Cloud Native / Data / Tools / Sponsored

Measuring High-Performance Databases in a Distributed World

19 Dec 2019 5:00pm, by and

CloudBees sponsored this podcast.

It has always been a challenge for organizations with high-volume and complex data-management needs to find the database that offers the best fit. And as enterprises increasingly mix and match on-premises and multicloud environments on stateless cloud native platforms, the performance bar that is required of databases becomes that much higher.

“The goal of application developers these days is to treat everything besides the database as stateless,” Eliot Horowitz, chief technology officer and co-founder of MongoDB, said. For the database provider, this means “the database gets more and more complicated, and the data platform has to get more complicated to be able to handle these this complexity.”

In this The New Stack Makers podcast recorded live at IFX2019 in Las Vegas, Horowitz puts the complexities of today’s database development challenges into context and describes MongoDB’s evolution to keep up with the pace of change as applications become increasingly cloud native-centric and stateless.

Subscribe: SoundCloudFireside.fmPocket CastsStitcherApple PodcastsOvercastSpotifyTuneIn

As developers seek a database that can keep up with ever more demanding needs of applications, the database creators must figure out how to keep up with performance demands while managing the resulting increase in complexity of the platform.

“One of the things we think about in our industry is, as good as any database can possibly be, there’s always more things that people want to do with data. The interesting thing that’s happening these days is how there are such cheap ways to store data, there’s really no need to ever delete anything,” Horowitz said. “If people want to store data, learn from it, make it interactive and let their users  track their data, that just creates even more problems.”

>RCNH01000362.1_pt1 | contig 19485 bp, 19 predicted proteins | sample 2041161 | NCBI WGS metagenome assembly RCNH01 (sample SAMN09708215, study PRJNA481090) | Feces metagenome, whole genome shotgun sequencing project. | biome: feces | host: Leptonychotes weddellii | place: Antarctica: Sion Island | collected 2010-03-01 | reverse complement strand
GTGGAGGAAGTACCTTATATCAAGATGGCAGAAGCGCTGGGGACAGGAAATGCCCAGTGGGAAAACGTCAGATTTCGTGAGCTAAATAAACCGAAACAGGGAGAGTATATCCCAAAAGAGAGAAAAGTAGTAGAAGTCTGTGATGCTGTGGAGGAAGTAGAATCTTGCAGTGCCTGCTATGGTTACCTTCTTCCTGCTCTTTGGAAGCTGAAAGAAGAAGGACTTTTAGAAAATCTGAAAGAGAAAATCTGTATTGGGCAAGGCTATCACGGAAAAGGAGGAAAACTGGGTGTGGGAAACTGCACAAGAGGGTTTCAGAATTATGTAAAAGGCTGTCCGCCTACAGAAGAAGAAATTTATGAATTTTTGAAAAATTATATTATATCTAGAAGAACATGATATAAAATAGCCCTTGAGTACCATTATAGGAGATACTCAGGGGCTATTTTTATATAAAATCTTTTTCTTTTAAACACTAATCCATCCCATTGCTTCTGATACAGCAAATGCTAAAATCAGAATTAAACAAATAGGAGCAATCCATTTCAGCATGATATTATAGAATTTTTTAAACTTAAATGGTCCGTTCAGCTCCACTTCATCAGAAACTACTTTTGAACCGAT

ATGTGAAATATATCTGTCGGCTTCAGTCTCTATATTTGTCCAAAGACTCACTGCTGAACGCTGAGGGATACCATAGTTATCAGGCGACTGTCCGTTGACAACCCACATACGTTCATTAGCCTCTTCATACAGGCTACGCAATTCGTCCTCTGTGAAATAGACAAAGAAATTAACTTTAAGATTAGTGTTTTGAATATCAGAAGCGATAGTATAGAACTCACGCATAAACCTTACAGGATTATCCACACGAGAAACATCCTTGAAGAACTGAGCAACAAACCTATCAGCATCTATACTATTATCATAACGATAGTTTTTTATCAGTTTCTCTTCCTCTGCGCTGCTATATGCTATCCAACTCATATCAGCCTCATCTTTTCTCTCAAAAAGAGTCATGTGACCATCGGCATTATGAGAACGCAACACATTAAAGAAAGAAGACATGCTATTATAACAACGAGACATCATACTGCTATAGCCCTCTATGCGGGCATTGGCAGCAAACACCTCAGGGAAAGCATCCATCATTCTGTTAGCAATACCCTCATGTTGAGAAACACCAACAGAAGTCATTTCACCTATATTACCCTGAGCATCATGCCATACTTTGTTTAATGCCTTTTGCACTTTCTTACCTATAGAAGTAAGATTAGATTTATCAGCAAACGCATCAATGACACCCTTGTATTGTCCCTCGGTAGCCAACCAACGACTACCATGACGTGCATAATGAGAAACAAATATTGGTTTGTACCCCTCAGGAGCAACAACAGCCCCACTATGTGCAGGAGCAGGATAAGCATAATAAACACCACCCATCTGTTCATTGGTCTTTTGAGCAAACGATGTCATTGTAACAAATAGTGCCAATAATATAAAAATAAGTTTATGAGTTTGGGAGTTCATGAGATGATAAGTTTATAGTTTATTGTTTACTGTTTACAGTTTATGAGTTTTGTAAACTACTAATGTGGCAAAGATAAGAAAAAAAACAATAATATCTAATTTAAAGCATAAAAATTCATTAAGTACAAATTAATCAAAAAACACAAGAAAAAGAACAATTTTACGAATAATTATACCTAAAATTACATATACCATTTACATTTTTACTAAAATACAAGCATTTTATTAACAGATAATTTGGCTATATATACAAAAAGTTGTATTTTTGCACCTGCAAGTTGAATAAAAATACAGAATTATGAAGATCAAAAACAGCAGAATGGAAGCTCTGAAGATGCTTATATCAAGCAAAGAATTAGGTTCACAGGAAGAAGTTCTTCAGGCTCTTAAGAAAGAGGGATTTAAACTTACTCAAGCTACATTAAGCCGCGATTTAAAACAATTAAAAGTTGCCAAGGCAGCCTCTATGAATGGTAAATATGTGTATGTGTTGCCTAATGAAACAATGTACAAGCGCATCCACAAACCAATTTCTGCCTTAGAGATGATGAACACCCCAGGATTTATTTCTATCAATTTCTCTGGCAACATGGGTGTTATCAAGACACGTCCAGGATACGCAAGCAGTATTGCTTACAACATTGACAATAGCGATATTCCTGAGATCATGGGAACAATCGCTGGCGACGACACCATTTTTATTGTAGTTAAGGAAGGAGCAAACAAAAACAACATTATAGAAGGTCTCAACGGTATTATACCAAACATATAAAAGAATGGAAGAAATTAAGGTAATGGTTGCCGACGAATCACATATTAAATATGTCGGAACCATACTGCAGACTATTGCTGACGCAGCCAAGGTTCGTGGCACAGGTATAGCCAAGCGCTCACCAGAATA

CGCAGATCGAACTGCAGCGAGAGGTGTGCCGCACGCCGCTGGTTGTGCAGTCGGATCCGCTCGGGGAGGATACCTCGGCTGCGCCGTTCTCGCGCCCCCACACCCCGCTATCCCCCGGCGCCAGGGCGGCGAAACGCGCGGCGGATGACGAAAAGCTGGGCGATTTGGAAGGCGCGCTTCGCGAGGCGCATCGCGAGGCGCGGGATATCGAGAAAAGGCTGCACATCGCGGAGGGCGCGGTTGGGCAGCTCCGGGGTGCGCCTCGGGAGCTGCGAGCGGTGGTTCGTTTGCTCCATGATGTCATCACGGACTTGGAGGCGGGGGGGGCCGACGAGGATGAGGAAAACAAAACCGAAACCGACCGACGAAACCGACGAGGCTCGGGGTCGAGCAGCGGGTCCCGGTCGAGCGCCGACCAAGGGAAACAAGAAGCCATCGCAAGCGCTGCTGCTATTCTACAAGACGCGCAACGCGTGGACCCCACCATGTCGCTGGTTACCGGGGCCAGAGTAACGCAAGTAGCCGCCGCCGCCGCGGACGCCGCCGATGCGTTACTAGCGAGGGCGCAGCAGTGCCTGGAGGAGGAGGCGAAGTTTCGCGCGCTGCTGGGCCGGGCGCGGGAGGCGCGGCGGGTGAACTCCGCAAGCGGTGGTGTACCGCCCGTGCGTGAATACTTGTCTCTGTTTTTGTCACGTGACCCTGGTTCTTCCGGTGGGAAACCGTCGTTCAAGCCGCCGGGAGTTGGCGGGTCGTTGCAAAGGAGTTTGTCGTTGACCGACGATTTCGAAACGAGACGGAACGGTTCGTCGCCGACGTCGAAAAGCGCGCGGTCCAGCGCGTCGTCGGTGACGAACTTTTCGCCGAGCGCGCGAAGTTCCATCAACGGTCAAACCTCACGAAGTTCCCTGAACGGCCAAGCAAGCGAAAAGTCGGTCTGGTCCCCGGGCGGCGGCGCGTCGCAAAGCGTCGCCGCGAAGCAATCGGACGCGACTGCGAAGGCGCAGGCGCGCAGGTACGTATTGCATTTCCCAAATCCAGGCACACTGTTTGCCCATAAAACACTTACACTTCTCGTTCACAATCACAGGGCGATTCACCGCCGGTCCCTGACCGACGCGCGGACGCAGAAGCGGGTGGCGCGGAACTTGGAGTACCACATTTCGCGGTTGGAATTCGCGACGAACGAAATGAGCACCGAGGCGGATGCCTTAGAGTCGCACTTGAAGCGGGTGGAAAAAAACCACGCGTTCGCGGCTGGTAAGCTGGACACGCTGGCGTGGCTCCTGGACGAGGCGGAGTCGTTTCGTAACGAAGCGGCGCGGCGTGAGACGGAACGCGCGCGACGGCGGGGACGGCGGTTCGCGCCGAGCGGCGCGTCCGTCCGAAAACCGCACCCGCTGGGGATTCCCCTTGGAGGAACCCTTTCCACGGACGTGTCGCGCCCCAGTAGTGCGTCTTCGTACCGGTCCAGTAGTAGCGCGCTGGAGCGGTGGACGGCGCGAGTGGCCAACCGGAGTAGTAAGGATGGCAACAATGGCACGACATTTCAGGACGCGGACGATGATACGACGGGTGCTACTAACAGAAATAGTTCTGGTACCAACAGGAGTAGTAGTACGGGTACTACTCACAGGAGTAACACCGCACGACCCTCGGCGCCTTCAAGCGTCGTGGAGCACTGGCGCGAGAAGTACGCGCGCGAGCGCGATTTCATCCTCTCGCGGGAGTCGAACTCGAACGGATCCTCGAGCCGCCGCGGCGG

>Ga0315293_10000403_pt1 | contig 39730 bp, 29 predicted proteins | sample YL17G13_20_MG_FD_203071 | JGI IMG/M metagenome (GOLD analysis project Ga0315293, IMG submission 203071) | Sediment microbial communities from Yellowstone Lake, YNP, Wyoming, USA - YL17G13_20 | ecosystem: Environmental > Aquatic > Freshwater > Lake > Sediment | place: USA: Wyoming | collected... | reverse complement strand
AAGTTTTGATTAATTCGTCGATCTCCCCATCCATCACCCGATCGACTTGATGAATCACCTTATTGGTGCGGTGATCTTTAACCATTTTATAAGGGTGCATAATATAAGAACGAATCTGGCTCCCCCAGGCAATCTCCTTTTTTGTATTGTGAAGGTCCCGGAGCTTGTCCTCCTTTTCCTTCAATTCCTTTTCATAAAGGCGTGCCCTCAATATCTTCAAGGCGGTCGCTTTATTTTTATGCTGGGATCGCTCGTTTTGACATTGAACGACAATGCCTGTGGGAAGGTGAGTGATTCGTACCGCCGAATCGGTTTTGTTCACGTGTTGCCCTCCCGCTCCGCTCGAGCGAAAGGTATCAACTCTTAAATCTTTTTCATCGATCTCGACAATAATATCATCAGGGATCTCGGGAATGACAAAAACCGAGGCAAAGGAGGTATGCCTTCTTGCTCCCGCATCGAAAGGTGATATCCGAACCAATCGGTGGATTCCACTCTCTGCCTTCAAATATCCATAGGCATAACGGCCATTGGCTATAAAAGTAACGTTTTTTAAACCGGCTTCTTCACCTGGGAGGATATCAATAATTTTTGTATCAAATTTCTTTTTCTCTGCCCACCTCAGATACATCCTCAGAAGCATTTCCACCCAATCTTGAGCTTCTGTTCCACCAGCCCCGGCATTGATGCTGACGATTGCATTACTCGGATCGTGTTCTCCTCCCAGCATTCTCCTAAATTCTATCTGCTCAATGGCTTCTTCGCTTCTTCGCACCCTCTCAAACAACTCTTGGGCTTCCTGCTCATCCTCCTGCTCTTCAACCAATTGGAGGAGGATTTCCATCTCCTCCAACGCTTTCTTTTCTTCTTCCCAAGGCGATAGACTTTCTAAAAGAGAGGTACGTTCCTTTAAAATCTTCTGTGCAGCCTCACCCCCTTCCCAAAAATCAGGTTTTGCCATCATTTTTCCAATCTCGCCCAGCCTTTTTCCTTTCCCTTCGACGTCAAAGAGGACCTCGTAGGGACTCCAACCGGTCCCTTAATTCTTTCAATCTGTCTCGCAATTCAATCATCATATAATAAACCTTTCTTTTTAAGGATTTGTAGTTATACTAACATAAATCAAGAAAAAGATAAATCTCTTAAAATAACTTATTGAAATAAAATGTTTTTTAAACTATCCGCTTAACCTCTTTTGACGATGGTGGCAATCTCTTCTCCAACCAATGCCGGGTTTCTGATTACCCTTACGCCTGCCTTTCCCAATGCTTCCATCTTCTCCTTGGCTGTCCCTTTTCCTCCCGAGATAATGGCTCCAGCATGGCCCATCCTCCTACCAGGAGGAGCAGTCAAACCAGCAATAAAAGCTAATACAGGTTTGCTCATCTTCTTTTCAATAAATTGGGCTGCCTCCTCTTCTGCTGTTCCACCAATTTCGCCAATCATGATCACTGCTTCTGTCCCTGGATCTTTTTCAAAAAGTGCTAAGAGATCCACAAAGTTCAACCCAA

Among the specific database-development challenges are options that allow organizations to take advantage of lower-cost storage or such alternatives as Amazon Web Services’ (AWS) S3 to share data.

“How do you bring more features into the fold and sort of go from a database and a set of components to more of a platform?” Horowitz said. A database customer might say, “‘okay, here’s my data, you figure out what pieces to use and you figure out how to organize, tier and manage it — here’s what I need to do for my business for my use case and I don’t want to think about it.  Just make it work.'”

For AWS customers, for example, MongoDB recently added features to make it easier to manage MongoDB Atlas on that platform. The move is part of MongoDB’s ongoing efforts to cast a wider net to facilitate the needs of organizations across different cloud alternatives. “The vast majority of people using MongoDB are probably running it in the public cloud — that’s where most new developments happening these days. And MongoDB Atlas runs on all three major public clouds: Amazon, Google and Microsoft,” Horowitz said. “And it lets you just use MongoDB through an API or through the UI without having to worry about anything — it’s very simple so you can go and put a credit card and start with a free tier that costs nothing, all the way up to very large clusters.”

Amazon Web Services and MongoDB are sponsors of The New Stack.

A newsletter digest of the week’s most important stories & analyses.